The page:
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MLB: Teams waiting to pounce if the favorites falter

by Pat Opperman
by Pat Opperman

Each season, hundreds of prognosticators and millions of fans spend the off season predicting what will happen during the next MLB season.

Each season, some team falls flat on their face and another picks up the baton and runs to the playoffs.

Here’s a look at some teams lurking over the shoulders of the projected division winners.

AL East: Toronto?

The New York Yankees were all but declared the AL East division winner the day they traded for Giancarlo Stanton. It’s almost as if Boston isn’t the defending champ and isn’t also going to be better in 2018.

For what it’s worth, Boston will make it three division titles in a row. But what if either or both of the big two succumb to massive injuries? It’s more likely someone will highjack their team plane and hide them until the post-season.

Tampa Bay did some really… interesting things in the off-season, but Toronto comes into 2018 with real wild card aspirations. Remember that Toronto was in the playoffs in 2015 and 2016. Last season was a disastrous mix of under-performers and injuries.

The team made some less-than-splashy moves to correct last season’s deficiencies. They improved their outfield defense with Randall Grichuk and Curtis Anderson and added infield depth with Aledmys Diaz and Yangerte Solaris. There are several new names in the bullpen, as well.

They are as ready as ever to make a run at the title if the Yankees and Red Sox fall asleep.

AL Central: Minnesota Twins

Cleveland is expected to run away with the AL Central title, but the Twins don’t want to hear it. One season after a wild card appearance, Minnesota comes in with a better first baseman and a much better pitching staff.

The Indians wouldn’t have to miss their projected win total by much for the Twins to be a real threat. Not a surprising pick as the shadow lurker, but there isn’t another team in the AL Central with a prayer.

AL West: Seattle Mariners

Houston might already be printing 2018 World Series tickets the way everyone is talking. After winning the division by over 20 games last year, they made their team better by putting Gerrit Cole in their rotation.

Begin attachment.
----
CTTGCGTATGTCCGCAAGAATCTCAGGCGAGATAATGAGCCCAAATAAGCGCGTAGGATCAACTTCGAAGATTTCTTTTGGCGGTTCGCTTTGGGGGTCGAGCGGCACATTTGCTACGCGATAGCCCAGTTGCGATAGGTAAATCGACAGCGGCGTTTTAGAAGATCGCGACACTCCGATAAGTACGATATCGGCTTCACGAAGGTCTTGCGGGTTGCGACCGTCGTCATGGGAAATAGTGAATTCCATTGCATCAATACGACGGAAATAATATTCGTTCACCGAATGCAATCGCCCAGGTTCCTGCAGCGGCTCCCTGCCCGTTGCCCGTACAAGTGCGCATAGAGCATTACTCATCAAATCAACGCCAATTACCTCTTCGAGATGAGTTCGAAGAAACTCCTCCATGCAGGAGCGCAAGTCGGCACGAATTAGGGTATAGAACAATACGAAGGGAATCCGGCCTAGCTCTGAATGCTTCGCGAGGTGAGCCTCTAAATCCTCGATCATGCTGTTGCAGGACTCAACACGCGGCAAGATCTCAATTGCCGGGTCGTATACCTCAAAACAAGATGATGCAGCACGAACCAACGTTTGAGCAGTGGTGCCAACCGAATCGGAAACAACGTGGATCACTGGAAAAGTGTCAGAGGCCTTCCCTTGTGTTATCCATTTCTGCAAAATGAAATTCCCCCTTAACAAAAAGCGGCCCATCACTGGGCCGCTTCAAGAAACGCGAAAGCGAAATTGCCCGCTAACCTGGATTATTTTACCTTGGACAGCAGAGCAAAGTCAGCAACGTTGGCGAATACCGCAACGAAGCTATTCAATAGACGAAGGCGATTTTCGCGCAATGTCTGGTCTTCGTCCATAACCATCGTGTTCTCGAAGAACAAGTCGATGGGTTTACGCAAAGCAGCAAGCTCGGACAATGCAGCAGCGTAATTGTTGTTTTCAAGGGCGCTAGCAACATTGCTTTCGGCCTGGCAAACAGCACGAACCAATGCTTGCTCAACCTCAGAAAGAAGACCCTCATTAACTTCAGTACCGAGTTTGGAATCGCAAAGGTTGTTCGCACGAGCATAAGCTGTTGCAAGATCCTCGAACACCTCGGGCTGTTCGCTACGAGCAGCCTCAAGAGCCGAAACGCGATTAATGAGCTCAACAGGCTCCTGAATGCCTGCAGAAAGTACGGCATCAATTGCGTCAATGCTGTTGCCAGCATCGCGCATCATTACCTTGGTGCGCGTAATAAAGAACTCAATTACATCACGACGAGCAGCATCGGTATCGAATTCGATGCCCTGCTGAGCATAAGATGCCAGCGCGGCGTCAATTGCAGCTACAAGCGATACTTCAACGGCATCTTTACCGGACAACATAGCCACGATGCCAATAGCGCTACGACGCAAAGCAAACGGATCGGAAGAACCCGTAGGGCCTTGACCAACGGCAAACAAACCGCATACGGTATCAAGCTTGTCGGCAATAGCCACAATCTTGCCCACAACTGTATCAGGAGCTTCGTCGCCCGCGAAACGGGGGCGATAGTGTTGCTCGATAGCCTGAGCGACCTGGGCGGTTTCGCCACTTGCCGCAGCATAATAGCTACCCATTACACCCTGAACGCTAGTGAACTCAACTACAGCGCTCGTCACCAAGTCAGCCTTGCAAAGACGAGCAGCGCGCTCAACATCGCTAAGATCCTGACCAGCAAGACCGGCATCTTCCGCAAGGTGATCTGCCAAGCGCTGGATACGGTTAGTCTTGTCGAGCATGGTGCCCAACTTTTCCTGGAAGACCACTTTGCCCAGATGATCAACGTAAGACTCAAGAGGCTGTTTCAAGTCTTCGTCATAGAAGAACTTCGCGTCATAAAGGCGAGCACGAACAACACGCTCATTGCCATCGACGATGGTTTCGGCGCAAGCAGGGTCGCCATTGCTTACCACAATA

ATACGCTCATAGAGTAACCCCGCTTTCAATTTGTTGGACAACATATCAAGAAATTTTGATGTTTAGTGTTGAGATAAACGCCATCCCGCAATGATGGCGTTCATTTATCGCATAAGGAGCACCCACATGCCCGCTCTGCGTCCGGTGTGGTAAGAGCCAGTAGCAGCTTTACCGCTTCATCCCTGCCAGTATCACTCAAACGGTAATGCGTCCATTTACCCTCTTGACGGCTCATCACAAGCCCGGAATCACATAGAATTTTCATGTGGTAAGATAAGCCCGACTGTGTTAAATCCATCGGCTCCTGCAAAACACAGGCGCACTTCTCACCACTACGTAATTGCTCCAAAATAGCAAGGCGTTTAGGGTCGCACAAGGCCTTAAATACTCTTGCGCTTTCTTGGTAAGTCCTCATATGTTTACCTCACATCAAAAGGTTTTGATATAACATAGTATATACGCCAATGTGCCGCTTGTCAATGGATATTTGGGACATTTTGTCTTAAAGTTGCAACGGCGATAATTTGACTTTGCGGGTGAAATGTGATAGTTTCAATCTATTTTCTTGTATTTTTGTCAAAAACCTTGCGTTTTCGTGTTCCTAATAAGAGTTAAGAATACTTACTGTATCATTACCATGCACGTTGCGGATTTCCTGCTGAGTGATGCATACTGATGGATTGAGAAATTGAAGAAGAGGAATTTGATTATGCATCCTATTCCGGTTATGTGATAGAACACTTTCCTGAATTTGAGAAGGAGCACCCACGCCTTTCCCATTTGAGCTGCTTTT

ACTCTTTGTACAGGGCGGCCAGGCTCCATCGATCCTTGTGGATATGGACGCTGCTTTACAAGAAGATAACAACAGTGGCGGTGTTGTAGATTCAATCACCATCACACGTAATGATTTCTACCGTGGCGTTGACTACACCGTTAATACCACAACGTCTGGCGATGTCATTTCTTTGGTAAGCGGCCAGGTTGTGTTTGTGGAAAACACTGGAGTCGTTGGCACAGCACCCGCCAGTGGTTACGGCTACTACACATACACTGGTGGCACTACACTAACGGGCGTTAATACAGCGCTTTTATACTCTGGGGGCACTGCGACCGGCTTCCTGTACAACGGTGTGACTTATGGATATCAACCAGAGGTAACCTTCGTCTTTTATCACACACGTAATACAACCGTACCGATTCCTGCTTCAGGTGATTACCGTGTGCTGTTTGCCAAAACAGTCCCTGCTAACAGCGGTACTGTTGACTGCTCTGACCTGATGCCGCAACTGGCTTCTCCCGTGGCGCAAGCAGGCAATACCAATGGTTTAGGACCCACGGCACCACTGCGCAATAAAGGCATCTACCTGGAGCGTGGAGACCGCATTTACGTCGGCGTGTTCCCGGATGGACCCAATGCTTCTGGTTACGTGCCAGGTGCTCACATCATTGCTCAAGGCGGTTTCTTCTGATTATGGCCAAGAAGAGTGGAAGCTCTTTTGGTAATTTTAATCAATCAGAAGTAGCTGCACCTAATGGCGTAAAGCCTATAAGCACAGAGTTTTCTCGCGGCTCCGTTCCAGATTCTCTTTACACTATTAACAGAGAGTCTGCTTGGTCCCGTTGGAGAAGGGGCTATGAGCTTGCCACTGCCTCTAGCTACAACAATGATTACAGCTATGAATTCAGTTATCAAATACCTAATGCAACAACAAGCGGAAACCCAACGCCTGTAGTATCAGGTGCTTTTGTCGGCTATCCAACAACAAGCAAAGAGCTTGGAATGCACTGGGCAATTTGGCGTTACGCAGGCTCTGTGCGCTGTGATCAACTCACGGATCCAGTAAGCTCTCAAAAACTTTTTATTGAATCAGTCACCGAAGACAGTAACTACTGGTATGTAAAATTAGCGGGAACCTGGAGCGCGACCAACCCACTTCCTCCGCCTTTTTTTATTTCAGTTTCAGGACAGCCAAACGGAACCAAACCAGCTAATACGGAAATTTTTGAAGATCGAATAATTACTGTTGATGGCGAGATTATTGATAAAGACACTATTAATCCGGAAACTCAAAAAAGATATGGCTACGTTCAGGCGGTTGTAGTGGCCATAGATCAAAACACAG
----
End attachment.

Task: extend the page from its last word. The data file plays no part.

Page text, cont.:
But who steps up if a massive flu epidemic derails the Astros season? The Los Angeles Angels made some big moves to get better, but they still have a questionable pitching staff. That gives the Mariners the edge.

Seattle is not perfect. Their pitching goes downhill after James Paxton and Felix Hernandez. They will rely on some veteran players for offense, starting with DH Nelson Cruz. They did make some nice moves in the off-season to shore up their bench and pitching staff.

The team seems determined to get back to the playoffs this season. If Houston falls, they could zip right by.

NL East: New York Mets

Washington took advantage of a weak division and a disastrous slate of Mets injuries to run away with the NL East in 2017.

New York changed managers and coaches, added a few pieces to their bullpen and an innings-eater to their rotation. Jay Bruce returned as a free agent and Todd Frazier should provide consistent production from third base, an issue with the club last season.

New Pitching coach, Dave Eiland, already fixed a flaw in Matt Harvey’s delivery that has the pitcher dreaming of a comeback player of the year award, and Noah Syndergaard doesn’t seem capable of throwing a fastball under 100 mph.

Mickey Calloway’s interpersonal skills already raised the level of anticipation and camaraderie in the locker room. The Phillies are the most improved team in the division, but it’s the Mets who are built to win now.

NL Central: St Louis Cardinals

Include me in the crowd that believes the Brewers might have played a bit over their heads last season. That’s not to say they can't compete for a wild card after revamping their outfield. But looking at their starting rotation, it’s difficult to fathom they will finish with the fifth best ERA again. The Brewers believe, but the Cardinals are feeling pressure.

It has been 20 years since St Louis missed the playoffs three times in a row and they don’t plan on letting it happen again in 2018. After falling short for the second time, they took advantage of the Marlins’ purge and snagged Marcell Ozuna for a package of prospects. Ozuna is the first real thumper in the Cardinals’ lineup since the lost Albert Pujols.

The pitching rotation has some big questions and big potential. The bullpen will use a closer by committee approach because they can’t find a true closer. But if the pitching can hold it together, it will be the Cardinals, and not the Brewers, breathing down the Cubs’ necks.

NL West: Colorado Rockies

Pitching wins games. Colorado has pitching. In fact, they have young pitching with tremendous upside. The Rockies also remember how they faded last season and will work to keep arms fresh through September.

Colorado spent $100 million to bolster their bullpen after losing Greg Holland and Pat Neshak. It should work for them.

The Rockies are not as secure offensively as they are on the mound. Nolan Arenado and Charlie Blackmon formed the top one-two batting punch in baseball last year and enter what could be their last season together as both enter their walk years. But after that…

The team probably improved their catching production by signing Chris Iannetta away from Arizona. Otherwise, they are hoping some disappointing players turn it around in 2018. Ian Desmond and Trevor Story are at the top of that list.

Despite the offensive concerns, the Rockies' pitching makes them the best bet to take advantage of any unexpected Dodgers disaster.